Land-speed records and quality awards couldn’t save one motorcycle, but another iconic brand could benefits from another run.
In 1998 the U.S. motorcycle market was riding high, with record sales leading to orders that outpaced industry titan Harley-Davidson’s production capabilities.
So not only did used Harley prices escalate, but this increased demand led off-road vehicle manufacturer Polaris to consider how a new, lower-priced, U.S.-made motorcycle might be able to fill the void.
Their solution was the Victory brand, which would represent a less expensive alternative with a big bike feel produced in Spirit Lake, Iowa. Through the years, Victory produced some memorable moments, including land speed records in 2009 and 2014 when it reached over 173 mph on the Bonneville Salt Flats.
It also earned the title of Best American Bike by Forbes.com in 2006 and over two dozen other industry awards.
However, after 18 years and 60-resouce absorbing models, Polaris announced yesterday that they would cease production of the Victory brand. The reasons were pretty plain – Victory simply wasn’t a winner for Polaris, and the reasons why offer an interesting case study for U.S. manufacturing.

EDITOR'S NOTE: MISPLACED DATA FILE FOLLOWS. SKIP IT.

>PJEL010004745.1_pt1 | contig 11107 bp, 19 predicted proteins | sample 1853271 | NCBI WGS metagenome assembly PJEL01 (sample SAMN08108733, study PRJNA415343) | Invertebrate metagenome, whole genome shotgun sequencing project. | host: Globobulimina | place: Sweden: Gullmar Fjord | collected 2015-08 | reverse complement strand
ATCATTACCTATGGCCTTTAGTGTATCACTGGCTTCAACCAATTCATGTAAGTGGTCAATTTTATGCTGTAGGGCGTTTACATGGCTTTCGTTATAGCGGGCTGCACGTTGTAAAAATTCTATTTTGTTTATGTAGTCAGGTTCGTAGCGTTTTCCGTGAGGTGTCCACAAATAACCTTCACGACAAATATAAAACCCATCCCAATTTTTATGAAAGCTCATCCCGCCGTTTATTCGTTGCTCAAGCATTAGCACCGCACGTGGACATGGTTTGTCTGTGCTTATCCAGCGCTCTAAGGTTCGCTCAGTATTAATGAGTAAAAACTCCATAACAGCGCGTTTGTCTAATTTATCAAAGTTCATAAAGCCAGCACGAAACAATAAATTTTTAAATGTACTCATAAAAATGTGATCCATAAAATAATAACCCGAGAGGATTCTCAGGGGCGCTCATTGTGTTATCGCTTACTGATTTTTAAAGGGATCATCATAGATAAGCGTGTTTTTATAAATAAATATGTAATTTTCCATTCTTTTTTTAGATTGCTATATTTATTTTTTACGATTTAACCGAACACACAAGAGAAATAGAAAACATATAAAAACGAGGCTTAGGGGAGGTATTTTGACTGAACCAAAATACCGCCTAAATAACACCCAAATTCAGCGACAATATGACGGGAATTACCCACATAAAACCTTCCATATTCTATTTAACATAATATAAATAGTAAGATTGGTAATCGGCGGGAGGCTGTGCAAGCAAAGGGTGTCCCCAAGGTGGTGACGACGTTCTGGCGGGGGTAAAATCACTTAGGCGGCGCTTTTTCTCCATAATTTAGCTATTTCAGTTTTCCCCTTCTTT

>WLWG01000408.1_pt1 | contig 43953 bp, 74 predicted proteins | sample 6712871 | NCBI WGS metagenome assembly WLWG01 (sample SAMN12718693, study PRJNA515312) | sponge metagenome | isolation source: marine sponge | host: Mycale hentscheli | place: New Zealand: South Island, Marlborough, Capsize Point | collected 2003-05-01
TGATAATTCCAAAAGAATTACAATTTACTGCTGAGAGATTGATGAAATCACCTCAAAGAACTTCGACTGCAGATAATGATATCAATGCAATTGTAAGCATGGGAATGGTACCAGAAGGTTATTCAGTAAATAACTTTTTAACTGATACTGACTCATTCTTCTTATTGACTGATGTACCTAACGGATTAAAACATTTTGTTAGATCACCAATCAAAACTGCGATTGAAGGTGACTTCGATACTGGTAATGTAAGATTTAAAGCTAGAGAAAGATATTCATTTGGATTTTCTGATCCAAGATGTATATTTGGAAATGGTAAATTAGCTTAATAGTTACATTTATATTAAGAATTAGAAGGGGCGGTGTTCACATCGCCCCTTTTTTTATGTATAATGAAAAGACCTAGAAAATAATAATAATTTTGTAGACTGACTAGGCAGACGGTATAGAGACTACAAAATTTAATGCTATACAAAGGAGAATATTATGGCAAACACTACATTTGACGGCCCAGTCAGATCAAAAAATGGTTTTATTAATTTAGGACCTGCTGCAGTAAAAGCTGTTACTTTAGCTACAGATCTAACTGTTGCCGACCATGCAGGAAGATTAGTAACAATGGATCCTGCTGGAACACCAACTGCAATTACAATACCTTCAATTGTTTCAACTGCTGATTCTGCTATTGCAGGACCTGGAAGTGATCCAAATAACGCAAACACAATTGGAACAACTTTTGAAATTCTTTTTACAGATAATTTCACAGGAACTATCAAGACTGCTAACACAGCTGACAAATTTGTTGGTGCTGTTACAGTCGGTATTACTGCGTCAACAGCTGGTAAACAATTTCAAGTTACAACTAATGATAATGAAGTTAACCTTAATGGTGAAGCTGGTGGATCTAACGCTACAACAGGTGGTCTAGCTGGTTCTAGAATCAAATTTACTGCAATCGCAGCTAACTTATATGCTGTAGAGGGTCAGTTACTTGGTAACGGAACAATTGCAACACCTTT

First, in addition to competing with big brother Harley, Victory was also competing with lower-priced motorcycles made overseas. Additionally, U.S. sales have dropped dramatically over the last 10 years – now residing at about half of the 1.2 million bikes sold in 2006.
Of this total, half of that belongs to Harley-Davidson, leaving Victory to battle global market leader Honda and a number of other established brands. Without the legacy of Harley and Honda, or the price benefit of a foreign brand, Victory failed to carve out a place in the industry.
Polaris will immediately begin winding down the brand, but will continue to produce parts for the next 10 years, as well as provide warranty and service coverage.
However, Polaris’ motorcycle story doesn’t end with Victory. Nearly six years ago the company acquired Indian, the oldest U.S. motorcycle brand. And although Indian has bounced between eight different ownership groups since 1953, Polaris might finally have it moving in the right direction.
Indian Motorcycles have a history that goes back to 1897, which makes it five years older than Harley. Its legacy also includes a role in both World Wars and countless rider groups. Indian has helped Polaris grow they motorcycle sales by more than 60 annually since 2015.
So as one American brand takes its last turn, another may be getting its second wind.